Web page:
When Hall & Oates released their 1984 hit “Out of Touch,” Joe Biden was serving in the U.S. Senate for nearly a decade. Back then, it was okay for politicians — older white men in suits — to be "out of touch" because, well, that’s the way it was. But over the last generation, it has become not only out of fashion for politicians to be out of touch, but fatal. The new coat of paint Biden will apply to his campaign once he picks his running mate better reflect this new reality.

A couple bizarre statements from the former vice-president raised questions about how "in touch" he actually is. Last week, Biden told a reporter that the Latino community in America has tremendous diversity of thought “unlike the African-American community, with a couple notable exceptions.” Given that the African-American community saved Biden’s moribund campaign earlier this year, the put-down is especially galling.

Last month, he famously told Charlemagne that if he hadn’t already made up his mind whether he was for Biden or Trump then, “you ain’t black.” As is the grammatical faux pas made his speech more credible.

What was he thinking?

Back in the day, a politician could wander the land adapting his or her pitch to the local groups in front of them. Bill Clinton was famous for unfurling his Southern drawl south of the Mason-Dixon line and adopting a more clipped tone when speaking in the hallowed halls of Harvard. The media at the time allowed, even encouraged, such behavior. The instantaneous effects of cable news and social media changed all that.

But as he sits in his basement preparing for his next interview, Biden likely imagines himself in a bodega, or a union hall, or a grange because that’s how political communications used to be. Targeted communications were largely about your head space and not your echo. It was a simpler time.

This past spring thought leaders in the mainstream media struggled to contextualize Biden’s gaffes, understanding they would be an issue in the critical days of the general election. A Washington Post columnist penned a piece in late May on “How to Think About Biden’s Gaffes,” because those of us outside the Beltway occasionally need instruction on how to consider things. The piece concluded that Biden may be silly, but Trump is worse.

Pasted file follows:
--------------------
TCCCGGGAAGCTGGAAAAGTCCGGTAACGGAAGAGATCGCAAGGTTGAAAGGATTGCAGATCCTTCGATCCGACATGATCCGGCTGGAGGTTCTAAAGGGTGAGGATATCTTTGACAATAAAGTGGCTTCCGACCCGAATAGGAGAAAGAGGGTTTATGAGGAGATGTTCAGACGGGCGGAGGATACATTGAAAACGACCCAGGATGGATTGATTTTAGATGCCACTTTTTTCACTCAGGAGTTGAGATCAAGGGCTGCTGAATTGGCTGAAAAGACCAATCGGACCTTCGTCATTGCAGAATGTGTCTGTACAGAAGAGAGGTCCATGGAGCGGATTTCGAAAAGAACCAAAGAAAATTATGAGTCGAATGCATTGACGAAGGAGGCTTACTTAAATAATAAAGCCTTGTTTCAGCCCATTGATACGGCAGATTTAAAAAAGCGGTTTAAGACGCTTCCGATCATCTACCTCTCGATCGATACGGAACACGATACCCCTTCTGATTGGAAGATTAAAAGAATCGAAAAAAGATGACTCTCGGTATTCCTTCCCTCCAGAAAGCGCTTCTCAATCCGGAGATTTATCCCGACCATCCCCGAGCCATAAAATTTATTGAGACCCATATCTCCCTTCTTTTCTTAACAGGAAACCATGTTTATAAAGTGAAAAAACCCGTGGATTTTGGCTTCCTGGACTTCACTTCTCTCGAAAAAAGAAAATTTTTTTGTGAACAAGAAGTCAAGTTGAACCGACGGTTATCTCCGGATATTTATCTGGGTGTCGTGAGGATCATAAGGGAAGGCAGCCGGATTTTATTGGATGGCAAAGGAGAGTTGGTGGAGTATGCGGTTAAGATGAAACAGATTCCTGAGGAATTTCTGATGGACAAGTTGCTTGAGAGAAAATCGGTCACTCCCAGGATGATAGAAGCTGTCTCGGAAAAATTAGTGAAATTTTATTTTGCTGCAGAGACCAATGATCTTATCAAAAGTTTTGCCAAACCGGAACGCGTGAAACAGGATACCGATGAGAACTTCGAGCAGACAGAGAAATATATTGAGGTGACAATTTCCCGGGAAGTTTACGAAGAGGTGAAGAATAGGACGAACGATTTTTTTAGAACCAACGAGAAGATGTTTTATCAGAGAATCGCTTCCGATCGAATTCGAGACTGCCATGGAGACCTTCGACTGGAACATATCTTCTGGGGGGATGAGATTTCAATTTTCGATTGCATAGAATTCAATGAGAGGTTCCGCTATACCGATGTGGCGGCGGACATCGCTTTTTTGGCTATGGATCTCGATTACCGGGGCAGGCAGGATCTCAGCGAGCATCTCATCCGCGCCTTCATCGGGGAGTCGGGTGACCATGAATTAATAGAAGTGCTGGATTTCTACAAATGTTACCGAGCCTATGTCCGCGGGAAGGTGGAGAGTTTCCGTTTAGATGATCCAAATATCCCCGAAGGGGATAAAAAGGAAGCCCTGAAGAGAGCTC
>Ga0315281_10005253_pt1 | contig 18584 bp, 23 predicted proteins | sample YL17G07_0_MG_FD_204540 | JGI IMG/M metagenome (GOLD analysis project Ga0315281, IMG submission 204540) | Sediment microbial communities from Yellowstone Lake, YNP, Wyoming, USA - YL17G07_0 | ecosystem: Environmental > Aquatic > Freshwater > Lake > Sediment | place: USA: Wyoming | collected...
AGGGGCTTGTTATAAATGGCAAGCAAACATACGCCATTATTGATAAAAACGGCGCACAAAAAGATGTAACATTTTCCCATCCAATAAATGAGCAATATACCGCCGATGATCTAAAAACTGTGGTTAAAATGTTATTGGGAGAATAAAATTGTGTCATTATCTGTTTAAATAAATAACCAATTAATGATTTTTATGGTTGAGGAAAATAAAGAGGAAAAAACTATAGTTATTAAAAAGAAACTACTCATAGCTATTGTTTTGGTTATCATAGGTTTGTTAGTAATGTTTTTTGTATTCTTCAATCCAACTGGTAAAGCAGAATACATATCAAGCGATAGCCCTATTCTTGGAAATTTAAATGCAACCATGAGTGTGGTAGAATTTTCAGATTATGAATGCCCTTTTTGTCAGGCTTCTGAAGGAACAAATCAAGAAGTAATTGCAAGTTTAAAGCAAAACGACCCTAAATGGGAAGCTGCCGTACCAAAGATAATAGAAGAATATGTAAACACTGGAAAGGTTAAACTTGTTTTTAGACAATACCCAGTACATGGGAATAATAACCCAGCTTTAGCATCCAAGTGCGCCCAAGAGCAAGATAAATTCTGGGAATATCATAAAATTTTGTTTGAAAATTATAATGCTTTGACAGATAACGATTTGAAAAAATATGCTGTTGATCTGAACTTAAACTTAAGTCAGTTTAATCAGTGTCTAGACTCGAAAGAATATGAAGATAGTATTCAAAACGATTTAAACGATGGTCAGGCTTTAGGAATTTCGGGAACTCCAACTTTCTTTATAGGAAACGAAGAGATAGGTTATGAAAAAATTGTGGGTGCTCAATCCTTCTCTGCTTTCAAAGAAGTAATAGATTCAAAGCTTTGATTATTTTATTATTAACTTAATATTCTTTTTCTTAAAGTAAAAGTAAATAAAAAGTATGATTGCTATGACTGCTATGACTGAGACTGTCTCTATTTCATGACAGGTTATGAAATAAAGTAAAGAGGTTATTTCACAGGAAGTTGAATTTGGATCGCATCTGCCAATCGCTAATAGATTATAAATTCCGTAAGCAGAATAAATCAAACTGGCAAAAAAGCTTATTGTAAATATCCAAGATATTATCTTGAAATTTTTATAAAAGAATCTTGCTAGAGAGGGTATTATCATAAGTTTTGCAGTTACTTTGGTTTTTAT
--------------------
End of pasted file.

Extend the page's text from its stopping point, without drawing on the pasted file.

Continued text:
The Biden campaign tried to embrace the candidate’s anachronisms as “no malarkey,” whether or not this catches on has yet to be seen. Ultimately, though word choice is less important than being in touch.

George H.W. Bush did not know he was signing his own political death warrant when he expressed amazement at a supermarket scanner in 1992 or told New Hampshire voters “Don’t Cry for Me, Argentina.” But the hip boomers on the Clinton campaign leapt on these “out of touch” moments with sharpened talons. When they played Fleetwood Mac’s “Don’t Stop (Thinking About Tomorrow)” after Bill’s acceptance speech at the Democratic convention, a generation swooned. “It’s our turn, dammit.”

The current president — and it is well known — is addicted to Twitter, which seems to be a medium uniquely crafted for those with ADHD. His staff cringes when he composes a tweet, but as far as being “in touch” is concerned, that’s okay. Every staff person, every Beltway norm, every vestige of presidential decorum is part of the bubble that insulates the "in-touch" leader from his following.

In fact, the content of what Trump tweets is like the flotsam and jetsam of the tides, it comes and goes and is quickly forgotten. The fact that he’s tweeting means he covets the “in touch” connection it allows, making what others call his handicap an actual plus — at least in the eyes of those who receive these tweets as indications he cares and is trying.

Of course neither may be true, but that is the effect.

For Biden, breaking out of the basement will require making a better show of being “in touch.” Instead of second-hand, borrowed phrases like “C’mon man!” (which his former boss, President Obama, borrowed from ESPN commentator Leshawn Johnson), he might craft a few of his own. The art of this demands that they be understandable to those who don’t know that a “dog-faced, lying pony soldier” is a John Wayne line.

It’s not about age. It’s about connection.